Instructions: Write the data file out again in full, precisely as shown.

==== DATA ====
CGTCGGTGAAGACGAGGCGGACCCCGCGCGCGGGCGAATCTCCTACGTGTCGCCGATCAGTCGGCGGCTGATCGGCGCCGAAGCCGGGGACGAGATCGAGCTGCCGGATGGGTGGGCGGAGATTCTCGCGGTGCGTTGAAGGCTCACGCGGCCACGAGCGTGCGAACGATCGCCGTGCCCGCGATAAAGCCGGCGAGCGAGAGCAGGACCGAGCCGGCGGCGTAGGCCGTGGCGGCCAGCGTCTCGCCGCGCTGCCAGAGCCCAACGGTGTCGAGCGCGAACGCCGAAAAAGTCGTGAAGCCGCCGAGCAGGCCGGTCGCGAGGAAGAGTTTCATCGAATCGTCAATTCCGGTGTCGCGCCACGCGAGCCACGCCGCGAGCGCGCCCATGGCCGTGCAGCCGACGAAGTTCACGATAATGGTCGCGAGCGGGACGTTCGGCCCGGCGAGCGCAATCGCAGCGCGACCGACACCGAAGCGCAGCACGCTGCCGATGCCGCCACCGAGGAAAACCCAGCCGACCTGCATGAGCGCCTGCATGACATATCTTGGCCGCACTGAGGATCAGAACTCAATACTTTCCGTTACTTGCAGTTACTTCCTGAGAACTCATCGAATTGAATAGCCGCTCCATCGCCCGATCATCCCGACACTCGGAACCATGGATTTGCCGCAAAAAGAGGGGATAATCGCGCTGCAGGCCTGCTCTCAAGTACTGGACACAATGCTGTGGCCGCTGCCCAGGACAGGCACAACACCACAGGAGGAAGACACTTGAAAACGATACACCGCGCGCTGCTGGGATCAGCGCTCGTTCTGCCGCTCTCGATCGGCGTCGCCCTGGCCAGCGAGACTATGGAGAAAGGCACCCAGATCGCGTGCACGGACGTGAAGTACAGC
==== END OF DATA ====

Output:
CGTCGGTGAAGACGAGGCGGACCCCGCGCGCGGGCGAATCTCCTACGTGTCGCCGATCAGTCGGCGGCTGATCGGCGCCGAAGCCGGGGACGAGATCGAGCTGCCGGATGGGTGGGCGGAGATTCTCGCGGTGCGTTGAAGGCTCACGCGGCCACGAGCGTGCGAACGATCGCCGTGCCCGCGATAAAGCCGGCGAGCGAGAGCAGGACCGAGCCGGCGGCGTAGGCCGTGGCGGCCAGCGTCTCGCCGCGCTGCCAGAGCCCAACGGTGTCGAGCGCGAACGCCGAAAAAGTCGTGAAGCCGCCGAGCAGGCCGGTCGCGAGGAAGAGTTTCATCGAATCGTCAATTCCGGTGTCGCGCCACGCGAGCCACGCCGCGAGCGCGCCCATGGCCGTGCAGCCGACGAAGTTCACGATAATGGTCGCGAGCGGGACGTTCGGCCCGGCGAGCGCAATCGCAGCGCGACCGACACCGAAGCGCAGCACGCTGCCGATGCCGCCACCGAGGAAAACCCAGCCGACCTGCATGAGCGCCTGCATGACATATCTTGGCCGCACTGAGGATCAGAACTCAATACTTTCCGTTACTTGCAGTTACTTCCTGAGAACTCATCGAATTGAATAGCCGCTCCATCGCCCGATCATCCCGACACTCGGAACCATGGATTTGCCGCAAAAAGAGGGGATAATCGCGCTGCAGGCCTGCTCTCAAGTACTGGACACAATGCTGTGGCCGCTGCCCAGGACAGGCACAACACCACAGGAGGAAGACACTTGAAAACGATACACCGCGCGCTGCTGGGATCAGCGCTCGTTCTGCCGCTCTCGATCGGCGTCGCCCTGGCCAGCGAGACTATGGAGAAAGGCACCCAGATCGCGTGCACGGACGTGAAGTACAGC